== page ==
"[Abbas] knows that the occupation will not end in a year. This delay is an attempt to buy time, internally and externally"
The European Union continues to be a major donor to the PA, particularly since 2016 when the Trump administration cut all funding programs to the Palestinian territories. Furthermore, Aboudi stressed that “the financial situation of the PA is also critical. Salary irregularities have become usual under the pandemic, and this has increased social tensions internally”.
To Aboudi, “a delay of a year is an attempt to make a stand in front of Palestinian society, that the PA is attempting to do something to solve things”. Esmat Mansour goes beyond that, stating that “the Palestinian president could have announced of going to the International Court of Justice immediately. He knows that the occupation will not end in a year. This delay is an attempt to buy time, internally and externally”.
Sincere, but not realistic
To Dr. Riyadh Mansour though, there is more than just buying time in Abbas’s one year delay. “The mission ahead of us is to mobilize as much international support as possible” he stated. “We need to engage international partners to get them to support the Palestinian position practically. This is an ongoing process that needs time to give results”.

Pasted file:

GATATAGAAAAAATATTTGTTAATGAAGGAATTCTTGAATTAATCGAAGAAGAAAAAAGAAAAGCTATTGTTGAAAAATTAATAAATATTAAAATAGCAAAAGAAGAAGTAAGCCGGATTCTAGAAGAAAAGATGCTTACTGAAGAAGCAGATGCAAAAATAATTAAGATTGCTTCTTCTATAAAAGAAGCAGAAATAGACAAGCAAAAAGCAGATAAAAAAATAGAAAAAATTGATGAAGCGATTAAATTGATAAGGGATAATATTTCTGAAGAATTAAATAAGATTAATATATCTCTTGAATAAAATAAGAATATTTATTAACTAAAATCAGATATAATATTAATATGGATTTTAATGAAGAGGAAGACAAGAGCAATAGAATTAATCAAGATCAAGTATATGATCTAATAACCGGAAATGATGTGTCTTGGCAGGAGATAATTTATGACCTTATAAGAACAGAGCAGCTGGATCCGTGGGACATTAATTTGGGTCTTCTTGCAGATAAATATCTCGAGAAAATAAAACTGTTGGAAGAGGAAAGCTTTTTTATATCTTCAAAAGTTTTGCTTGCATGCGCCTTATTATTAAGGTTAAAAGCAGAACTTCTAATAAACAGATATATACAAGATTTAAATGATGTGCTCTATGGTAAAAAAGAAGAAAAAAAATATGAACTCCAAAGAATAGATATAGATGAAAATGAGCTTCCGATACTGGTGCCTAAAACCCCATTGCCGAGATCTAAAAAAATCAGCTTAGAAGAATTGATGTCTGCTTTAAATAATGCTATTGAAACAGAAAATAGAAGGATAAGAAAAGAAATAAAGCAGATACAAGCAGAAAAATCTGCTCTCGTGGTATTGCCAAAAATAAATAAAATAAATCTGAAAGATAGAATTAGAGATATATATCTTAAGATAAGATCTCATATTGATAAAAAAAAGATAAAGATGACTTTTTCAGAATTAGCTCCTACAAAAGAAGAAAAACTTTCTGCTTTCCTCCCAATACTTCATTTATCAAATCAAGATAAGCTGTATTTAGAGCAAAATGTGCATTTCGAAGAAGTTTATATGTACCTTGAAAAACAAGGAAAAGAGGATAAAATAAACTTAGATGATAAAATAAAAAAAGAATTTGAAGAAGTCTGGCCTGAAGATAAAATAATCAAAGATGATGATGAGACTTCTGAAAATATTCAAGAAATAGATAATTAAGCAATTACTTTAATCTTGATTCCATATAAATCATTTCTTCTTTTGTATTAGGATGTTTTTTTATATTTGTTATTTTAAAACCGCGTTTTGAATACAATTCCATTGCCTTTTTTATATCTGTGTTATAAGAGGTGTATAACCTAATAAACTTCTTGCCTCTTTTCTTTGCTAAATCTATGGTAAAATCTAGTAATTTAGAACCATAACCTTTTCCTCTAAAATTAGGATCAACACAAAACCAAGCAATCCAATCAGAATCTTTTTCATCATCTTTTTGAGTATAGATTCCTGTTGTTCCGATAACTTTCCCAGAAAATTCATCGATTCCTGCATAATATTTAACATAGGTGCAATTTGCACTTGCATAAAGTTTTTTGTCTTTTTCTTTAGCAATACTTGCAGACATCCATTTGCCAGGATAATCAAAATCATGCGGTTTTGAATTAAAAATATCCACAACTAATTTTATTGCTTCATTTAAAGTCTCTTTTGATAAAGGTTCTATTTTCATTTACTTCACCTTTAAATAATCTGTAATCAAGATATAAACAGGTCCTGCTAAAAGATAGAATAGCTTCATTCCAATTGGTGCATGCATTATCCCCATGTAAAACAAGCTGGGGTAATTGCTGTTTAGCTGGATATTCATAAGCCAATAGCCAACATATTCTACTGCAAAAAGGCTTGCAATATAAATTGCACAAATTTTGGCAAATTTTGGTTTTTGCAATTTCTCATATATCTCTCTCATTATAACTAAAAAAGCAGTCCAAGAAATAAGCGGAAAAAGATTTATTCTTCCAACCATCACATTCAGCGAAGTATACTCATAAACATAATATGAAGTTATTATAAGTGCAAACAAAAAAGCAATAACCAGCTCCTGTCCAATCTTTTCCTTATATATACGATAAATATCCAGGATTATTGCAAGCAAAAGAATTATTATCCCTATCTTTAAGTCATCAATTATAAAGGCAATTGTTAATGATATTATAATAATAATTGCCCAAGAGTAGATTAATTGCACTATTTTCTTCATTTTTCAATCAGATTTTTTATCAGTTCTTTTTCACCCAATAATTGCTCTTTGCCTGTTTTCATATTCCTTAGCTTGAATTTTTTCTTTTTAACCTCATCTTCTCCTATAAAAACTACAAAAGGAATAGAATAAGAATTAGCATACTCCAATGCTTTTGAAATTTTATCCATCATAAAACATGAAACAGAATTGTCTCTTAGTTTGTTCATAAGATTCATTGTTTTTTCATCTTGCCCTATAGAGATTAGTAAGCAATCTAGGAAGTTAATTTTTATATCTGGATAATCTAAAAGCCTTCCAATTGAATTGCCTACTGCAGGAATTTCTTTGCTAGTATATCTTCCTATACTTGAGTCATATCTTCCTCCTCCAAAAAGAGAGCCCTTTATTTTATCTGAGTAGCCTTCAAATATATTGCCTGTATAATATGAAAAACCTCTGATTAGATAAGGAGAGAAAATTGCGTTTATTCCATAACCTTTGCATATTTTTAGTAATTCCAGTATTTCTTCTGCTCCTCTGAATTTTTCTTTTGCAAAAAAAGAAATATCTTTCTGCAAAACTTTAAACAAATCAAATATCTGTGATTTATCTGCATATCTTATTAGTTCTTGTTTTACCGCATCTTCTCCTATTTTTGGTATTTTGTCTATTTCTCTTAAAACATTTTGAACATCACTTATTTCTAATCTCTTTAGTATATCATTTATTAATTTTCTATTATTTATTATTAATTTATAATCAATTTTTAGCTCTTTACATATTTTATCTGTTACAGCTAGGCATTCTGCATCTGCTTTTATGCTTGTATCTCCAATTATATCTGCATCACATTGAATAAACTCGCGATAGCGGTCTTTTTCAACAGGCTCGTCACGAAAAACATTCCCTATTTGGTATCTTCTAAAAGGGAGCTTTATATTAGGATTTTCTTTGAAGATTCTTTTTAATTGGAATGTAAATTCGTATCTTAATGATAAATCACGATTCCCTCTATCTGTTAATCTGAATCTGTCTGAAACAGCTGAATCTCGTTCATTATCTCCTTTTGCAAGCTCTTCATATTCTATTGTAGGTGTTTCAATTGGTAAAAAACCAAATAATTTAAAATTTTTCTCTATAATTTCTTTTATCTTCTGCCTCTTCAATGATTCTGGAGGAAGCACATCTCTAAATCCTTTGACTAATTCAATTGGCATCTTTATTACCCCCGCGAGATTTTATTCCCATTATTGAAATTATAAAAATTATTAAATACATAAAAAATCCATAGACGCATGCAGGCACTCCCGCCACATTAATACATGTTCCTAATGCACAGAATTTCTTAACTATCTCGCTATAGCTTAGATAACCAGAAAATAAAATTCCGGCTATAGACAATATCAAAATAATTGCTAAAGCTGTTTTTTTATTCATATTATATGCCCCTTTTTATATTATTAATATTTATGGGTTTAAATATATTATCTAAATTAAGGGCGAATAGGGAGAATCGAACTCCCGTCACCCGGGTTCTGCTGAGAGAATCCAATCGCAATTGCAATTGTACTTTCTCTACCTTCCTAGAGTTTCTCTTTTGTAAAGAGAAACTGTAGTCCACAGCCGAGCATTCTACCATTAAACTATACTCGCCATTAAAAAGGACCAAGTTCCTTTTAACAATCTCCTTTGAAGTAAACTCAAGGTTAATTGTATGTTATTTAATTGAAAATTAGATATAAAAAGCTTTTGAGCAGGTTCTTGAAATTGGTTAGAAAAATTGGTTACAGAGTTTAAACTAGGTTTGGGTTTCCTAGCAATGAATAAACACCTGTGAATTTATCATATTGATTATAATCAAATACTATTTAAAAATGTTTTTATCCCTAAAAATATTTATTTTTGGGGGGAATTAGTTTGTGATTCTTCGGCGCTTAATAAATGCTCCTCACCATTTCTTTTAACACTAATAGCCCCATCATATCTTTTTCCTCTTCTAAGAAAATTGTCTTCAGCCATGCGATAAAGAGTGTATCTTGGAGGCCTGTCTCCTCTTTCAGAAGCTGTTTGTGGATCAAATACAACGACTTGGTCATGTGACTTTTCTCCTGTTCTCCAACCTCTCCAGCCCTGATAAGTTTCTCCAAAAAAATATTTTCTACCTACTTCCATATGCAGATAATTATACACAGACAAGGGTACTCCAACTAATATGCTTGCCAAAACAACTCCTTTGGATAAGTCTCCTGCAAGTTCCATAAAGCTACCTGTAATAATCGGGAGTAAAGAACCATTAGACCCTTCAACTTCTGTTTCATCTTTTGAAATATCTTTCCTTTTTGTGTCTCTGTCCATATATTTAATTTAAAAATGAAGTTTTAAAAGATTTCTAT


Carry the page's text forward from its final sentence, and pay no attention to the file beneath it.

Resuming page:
Yet, Aboudi however points out that “The repetitive aspect of making these big political announcements is analogous to taking a turn to the right so many times that one ends up at their original starting point. The main reason the PA keeps making these statements is to maintain a political relevance, to live another day".
Qassam Muaddi is The New Arab's West Bank reporter, covering political and social developments in the Palestinian territories since 2014 in Arabic, English and French. He has co-authored two books in French, "Terre Sainte Guerre Sainte?" and "Taybeh, dernier village Chrétien de Palestine". He is also the founder and editor of the "7ara36" blog in Arabic.